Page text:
Immersed in Christ: September 19, 2020
Saturday of the Twenty-fourth Week in Ordinary Time
1Corinthians 15:35-49 tells us four characteristics of the body that change with resurrection:
1. Perishable. Our body was not built to last forever; the risen body is.
2. Ignoble. We see certain functions of the body as less dignified or ugly. Or we can see the body (“flesh”) as the link through which we are infected by “cultural conditioning.” The risen body will be “glorious,” free of all this.
3. Weak. In this life our intellects depend on a material brain, our wills on what the intellect presents for choice. The risen body, by sharing God’s life, escapes this limitation. Our minds know all truth as God does, instead of breaking it down into the “still shots” (concepts) we call “thoughts.” Our wills respond to all good like God, in one all-inclusive act of love.
4. Natural or physical: Paul uses soma psychikon for the “earthly” or “physical” body that can receive life because it has the “psyche” (“soul” or “form”) that constitutes its structure or organization to function in the way that is the proper “end” of human “nature” (physis). If that structure breaks down, which causes death, the body loses its natural “form” or “soul” (psyche) and can no longer live or exist as human. Paul contrasts this with the soma pneumatikon, the “spiritual” risen body which is receiving existence no longer to function only in the human ways to which it is ordered by its psyche or “form,” but to function in the divine ways proper to the life of God himself. The risen body shares in God's life through the “Spirit” given in grace. This explains all the differences listed above.
We have this life already “in Christ.” We were “buried with him by Baptism into death, so that, just as Christ was raised from the dead… we too might walk in newness of life.” God gave “the first man, Adam, a living soul (animam viventem, ψυχην ζωσαν).” He gave the “last Adam a life-giving spirit (spiritum vivificantem, πνευμα ζωοποιουν).” Our call is to live now, alive in Christ, as his risen body on earth.1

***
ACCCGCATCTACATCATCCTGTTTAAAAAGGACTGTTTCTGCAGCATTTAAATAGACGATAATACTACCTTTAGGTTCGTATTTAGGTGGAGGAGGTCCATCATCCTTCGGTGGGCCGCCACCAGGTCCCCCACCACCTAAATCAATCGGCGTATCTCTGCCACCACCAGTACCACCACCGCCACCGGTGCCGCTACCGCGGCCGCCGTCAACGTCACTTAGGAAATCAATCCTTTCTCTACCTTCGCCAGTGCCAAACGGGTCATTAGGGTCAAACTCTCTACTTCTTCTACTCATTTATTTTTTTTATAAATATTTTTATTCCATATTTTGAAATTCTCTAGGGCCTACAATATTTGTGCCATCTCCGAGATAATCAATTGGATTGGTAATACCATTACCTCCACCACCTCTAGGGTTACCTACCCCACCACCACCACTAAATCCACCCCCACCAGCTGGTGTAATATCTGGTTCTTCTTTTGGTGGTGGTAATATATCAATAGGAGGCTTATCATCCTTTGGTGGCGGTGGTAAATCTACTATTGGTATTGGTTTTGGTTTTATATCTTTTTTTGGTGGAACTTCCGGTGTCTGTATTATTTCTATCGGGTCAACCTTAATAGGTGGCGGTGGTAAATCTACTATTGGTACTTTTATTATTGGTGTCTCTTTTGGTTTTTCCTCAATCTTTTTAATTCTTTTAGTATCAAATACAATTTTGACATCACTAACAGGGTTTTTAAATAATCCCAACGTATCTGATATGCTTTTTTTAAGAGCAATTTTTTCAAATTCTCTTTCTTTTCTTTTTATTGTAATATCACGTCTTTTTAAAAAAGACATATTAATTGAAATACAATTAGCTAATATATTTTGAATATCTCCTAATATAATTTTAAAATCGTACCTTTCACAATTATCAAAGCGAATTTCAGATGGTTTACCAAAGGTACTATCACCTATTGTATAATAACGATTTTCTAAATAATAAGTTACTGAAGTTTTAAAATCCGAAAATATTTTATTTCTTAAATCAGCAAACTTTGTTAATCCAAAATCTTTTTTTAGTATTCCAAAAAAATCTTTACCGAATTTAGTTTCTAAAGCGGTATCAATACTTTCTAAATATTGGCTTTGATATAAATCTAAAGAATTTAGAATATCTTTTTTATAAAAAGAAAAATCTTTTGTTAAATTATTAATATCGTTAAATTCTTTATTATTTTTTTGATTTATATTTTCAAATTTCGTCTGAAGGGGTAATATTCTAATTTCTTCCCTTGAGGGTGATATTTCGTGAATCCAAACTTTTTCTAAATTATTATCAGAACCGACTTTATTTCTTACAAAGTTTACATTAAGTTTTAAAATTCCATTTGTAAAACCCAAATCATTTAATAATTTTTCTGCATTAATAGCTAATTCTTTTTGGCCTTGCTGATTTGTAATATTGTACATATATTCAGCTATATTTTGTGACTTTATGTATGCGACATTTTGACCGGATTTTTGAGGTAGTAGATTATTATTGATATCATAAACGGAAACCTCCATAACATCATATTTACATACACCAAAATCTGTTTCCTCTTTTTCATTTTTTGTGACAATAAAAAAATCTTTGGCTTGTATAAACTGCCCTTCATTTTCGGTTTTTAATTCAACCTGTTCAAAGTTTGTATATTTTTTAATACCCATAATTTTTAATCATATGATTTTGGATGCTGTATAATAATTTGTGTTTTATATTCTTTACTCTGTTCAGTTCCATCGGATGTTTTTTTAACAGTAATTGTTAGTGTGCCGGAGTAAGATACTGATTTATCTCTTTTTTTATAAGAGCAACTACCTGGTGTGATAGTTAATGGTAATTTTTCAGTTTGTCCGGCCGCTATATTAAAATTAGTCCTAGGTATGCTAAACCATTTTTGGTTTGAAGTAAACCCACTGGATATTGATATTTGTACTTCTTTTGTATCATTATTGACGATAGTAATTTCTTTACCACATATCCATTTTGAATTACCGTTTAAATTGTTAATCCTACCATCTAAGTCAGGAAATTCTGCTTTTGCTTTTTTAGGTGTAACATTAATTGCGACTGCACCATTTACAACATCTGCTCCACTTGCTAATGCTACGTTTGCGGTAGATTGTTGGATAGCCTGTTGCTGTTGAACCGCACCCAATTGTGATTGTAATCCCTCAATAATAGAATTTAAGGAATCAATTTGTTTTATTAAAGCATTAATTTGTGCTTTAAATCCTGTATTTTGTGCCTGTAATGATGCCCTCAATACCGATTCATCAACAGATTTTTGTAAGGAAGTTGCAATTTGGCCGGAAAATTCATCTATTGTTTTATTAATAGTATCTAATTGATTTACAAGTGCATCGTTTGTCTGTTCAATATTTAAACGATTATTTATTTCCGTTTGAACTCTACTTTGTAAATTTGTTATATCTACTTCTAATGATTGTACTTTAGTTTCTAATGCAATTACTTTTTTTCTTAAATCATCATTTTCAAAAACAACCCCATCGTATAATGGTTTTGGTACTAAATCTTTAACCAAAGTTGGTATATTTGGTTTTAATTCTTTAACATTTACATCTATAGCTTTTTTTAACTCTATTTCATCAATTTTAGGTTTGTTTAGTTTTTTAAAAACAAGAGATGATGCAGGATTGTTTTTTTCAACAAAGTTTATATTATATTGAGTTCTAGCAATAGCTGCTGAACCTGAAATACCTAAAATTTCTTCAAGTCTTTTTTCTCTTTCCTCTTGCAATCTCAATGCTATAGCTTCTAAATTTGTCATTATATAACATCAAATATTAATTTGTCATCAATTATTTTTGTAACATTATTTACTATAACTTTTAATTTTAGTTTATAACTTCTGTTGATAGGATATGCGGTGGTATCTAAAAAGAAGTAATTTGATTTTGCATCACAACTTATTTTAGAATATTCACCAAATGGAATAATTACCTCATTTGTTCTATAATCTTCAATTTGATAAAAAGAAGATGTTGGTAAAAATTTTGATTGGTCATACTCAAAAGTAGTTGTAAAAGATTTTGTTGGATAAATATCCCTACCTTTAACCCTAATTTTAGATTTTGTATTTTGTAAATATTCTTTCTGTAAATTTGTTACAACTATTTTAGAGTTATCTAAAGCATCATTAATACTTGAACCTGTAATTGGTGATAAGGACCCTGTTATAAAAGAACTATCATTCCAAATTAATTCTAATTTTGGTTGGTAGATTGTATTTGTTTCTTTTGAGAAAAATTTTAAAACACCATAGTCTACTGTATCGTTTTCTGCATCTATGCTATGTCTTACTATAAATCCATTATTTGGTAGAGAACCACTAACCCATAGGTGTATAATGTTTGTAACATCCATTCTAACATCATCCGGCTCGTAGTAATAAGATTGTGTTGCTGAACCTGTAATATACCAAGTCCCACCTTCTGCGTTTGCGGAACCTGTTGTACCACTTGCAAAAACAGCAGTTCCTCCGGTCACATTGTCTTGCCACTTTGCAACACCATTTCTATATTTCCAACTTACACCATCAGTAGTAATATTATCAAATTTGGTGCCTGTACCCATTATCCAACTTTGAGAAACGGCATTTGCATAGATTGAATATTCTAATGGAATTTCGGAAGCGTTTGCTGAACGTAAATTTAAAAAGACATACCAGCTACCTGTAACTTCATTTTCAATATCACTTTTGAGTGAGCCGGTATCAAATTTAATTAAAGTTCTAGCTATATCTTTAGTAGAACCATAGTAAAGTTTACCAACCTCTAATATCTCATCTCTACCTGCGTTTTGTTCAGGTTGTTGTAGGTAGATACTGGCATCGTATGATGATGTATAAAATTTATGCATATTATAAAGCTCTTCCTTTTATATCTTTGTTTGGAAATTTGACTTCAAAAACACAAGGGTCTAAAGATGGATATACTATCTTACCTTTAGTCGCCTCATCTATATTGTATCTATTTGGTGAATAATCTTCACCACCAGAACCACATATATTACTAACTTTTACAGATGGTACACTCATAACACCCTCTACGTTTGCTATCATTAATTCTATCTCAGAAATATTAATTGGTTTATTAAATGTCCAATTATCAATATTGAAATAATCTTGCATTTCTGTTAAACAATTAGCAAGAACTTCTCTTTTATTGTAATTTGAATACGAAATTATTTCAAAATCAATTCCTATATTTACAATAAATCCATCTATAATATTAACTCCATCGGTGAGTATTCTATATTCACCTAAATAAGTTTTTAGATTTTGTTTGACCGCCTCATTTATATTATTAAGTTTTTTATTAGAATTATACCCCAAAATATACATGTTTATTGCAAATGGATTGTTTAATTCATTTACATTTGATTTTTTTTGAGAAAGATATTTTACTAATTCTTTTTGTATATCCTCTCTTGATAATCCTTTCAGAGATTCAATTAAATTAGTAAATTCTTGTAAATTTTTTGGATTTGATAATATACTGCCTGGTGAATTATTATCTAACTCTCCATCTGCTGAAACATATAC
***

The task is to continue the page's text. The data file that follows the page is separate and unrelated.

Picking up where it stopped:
Paul says the body is “sown a natural body [and] raised a spiritual body.” In Luke 8:4-15 Jesus compares his words to seed that is sown: seed with power to give divine life. But the divine result depends on the stewardship of human receptivity and cooperation. If our identification with those who follow the “beaten path” of culture instead of with Jesus makes us impervious to Christ’s ideas; if we never let them “take root” in us through reflection as disciples. If we refuse to “weed out” conflicting attitudes and values by radical, “prophetic” changes in our lifestyle, and do not provide the “good ground” of an environment that nurtures the seeds by giving mutual expression to our faith, hope and love in a “priestly” community, the seeds will wither. Our call and consecration as “stewards of the kingship of Christ” is to take responsibility for fostering all of the above in ourselves and others while working for changes in society that make this world receptive to God’s word and reign.
Initiative: Be a steward of his kingship. Build a world receptive to grace.
1 Romans 6:1-11; 8:1-27; Ephesians chs. 1-2; Colossians 2:6-12. 3:1-4.